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Low inventory creates challenging conditions in North Carolina’s housing market

No matter where you are in the Tar Heel State, real estate professionals across North Carolina are frustrated by the lack of housing inventory.

“The challenge remains lack of inventory — that’s definitely the big one,” said Alison Alston, the broker-owner of Charlotte-based Lodestone Real Estate and Investments. “We have just not had any luck getting a lot of inventory increase here in Charlotte. We’ve been a sellers’ market here for at least the past eight years, but probably closer to 10 or 11.“

Statewide as of April 26, the 90-day average number of single-family active listings was 19,399, according to data from Altos Research. While this is up from a record low of 7,336 listings set in late April 2022, it is still well below the 29,951 listings in early May 2019, about a year prior to the onset of the COVID-19 pandemic.

On the existing-home market, agents say the lack of inventory is due to a rate-lock effect, as homeowners with mortgage rates at 5% or below are reluctant to give up their rate unless a major life change necessitates a move.

“You have sellers who refinanced their house and they have a 2% interest rate, so why would they then go buy another house for a 7% or even 6.5% rate?” said Robert Cavinder, a broker at Burlington-based Keller Williams Central.

“That is a challenging conversation to have with clients, but basically everyone has equity if they bought their house in the last three or four years. But even if they are looking to use that to make a move, with prices going up, they aren’t really moving up. They are more moving laterally and paying more for that property.”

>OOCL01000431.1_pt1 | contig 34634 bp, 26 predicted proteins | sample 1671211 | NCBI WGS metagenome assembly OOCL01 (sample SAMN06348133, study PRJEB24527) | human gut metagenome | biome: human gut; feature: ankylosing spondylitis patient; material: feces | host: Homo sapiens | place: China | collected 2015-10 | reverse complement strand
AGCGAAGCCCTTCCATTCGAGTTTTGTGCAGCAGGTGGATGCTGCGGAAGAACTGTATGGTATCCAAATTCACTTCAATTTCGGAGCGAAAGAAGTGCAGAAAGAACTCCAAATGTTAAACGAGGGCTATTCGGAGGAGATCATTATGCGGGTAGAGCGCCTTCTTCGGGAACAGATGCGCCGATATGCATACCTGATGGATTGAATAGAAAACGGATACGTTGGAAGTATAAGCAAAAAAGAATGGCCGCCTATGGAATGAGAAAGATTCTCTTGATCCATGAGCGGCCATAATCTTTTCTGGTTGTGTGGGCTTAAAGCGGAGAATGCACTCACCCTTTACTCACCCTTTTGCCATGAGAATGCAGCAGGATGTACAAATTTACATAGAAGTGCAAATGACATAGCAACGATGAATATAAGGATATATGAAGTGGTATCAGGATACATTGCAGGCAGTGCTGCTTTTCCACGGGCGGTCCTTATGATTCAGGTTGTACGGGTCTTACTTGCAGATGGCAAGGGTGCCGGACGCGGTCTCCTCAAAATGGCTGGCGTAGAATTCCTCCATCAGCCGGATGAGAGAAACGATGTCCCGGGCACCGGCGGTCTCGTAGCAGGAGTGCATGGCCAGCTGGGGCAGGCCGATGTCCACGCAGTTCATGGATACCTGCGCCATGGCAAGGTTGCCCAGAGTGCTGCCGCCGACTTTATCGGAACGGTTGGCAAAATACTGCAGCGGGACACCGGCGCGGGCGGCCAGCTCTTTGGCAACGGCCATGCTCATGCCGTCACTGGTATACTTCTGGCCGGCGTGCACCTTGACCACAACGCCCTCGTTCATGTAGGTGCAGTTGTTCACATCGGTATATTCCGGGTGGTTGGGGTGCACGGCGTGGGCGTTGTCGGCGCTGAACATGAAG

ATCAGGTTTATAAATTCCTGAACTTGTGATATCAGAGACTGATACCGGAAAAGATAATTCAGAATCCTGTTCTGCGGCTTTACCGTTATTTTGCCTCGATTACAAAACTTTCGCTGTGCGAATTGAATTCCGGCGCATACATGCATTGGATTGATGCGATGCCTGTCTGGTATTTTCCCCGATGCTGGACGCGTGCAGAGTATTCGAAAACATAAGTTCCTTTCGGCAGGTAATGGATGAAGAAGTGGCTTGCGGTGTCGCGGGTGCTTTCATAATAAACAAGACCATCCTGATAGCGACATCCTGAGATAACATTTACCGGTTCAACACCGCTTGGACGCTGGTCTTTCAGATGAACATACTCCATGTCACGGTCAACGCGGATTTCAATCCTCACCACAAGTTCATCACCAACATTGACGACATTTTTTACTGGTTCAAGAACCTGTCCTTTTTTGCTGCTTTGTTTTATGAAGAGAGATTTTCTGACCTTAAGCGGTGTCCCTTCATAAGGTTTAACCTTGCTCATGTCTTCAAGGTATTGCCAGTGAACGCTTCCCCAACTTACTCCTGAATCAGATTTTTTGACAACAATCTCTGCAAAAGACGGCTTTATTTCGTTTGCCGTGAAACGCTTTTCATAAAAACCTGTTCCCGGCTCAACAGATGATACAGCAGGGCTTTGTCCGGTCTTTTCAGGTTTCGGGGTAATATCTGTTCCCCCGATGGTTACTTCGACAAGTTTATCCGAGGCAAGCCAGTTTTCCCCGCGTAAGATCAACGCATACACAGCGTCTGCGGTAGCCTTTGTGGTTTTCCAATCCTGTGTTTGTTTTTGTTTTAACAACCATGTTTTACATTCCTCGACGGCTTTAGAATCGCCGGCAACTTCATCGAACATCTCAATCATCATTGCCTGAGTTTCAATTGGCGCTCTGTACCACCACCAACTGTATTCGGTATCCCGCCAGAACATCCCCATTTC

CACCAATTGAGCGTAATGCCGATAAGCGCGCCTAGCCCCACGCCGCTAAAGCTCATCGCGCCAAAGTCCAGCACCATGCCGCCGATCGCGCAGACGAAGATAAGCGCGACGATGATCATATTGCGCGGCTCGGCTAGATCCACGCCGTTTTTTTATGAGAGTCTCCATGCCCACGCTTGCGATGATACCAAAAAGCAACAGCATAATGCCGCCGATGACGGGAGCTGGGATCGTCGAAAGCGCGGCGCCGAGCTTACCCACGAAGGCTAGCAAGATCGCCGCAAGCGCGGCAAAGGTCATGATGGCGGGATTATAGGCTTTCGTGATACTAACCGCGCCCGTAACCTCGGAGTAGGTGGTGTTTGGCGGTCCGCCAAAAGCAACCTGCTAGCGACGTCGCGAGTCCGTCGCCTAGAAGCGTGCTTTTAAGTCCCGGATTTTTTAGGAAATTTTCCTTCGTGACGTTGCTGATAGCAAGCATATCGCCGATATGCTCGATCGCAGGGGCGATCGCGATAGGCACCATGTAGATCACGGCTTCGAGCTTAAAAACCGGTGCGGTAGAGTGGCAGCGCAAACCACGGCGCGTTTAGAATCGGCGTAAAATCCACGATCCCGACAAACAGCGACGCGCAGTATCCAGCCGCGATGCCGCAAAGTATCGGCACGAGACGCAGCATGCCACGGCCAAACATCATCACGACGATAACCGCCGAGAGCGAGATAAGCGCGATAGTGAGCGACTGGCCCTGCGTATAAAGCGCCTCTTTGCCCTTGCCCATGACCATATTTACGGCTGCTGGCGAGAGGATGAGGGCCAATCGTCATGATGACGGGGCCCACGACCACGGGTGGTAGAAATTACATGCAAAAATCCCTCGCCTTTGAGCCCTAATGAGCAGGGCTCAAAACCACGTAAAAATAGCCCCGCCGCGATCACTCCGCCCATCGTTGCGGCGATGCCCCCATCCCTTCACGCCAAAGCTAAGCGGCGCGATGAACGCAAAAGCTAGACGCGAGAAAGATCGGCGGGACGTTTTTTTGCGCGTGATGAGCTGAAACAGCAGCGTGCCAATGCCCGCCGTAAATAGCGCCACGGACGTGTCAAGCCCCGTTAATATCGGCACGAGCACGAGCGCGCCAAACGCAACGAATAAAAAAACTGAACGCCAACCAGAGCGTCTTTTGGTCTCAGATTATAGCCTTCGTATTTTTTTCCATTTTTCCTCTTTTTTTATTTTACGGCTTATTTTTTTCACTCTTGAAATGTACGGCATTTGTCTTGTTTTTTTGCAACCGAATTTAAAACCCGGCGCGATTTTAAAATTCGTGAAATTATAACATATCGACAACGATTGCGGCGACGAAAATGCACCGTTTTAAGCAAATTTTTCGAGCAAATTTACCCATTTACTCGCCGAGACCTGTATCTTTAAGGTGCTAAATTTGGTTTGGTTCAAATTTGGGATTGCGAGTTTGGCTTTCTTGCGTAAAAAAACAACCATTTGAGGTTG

In addition to a lack of existing-home inventory, North Carolina is also struggling to grow its supply of new single-family homes.

“We have so much new construction happening. Everywhere you look there is a crane, but the problem is the type of inventory being created,” Alston said. “You have a lot of apartment complexes and multifamily units, but there is not as much single-family construction happening, and if it is, it tends to be pretty far outside the city, or it is a custom home that is $2 million on up.”

Andrea Bushnell, the CEO of North Carolina Realtors, said this issue is not just confined to the Charlotte area.

“I was talking to a broker the other day who has two new single-family communities coming online,” she said. “One of them has 11 lots and each of those will be over $800,000, and the other has nine homes and they start at $3.5 million.”

Due to this, Bushnell said the trade organization is working with policymakers on legislation that would allow developers to get some breaks on local regulations in exchange for ensuring that roughly 20% of the homes in a community meet affordable housing pricing standards.

“It didn’t go anywhere last year, but we are going to continue to try,” Bushnell said. “We think that would bring on a lot of development because the builders would be thrilled to be able to get out from underneath some of the regulations they have to face, and it would also allow more consumers to get into the marketplace.”

Compounding the issues created by the state’s lack of inventory is the volume of out-of-state buyers still moving into North Carolina. According to United Van Lines’ 2023 National Movers Study, North Carolina was the No. 6 state for inbound moves, with 60.1% of moves being inbound versus 39.9% being outbound.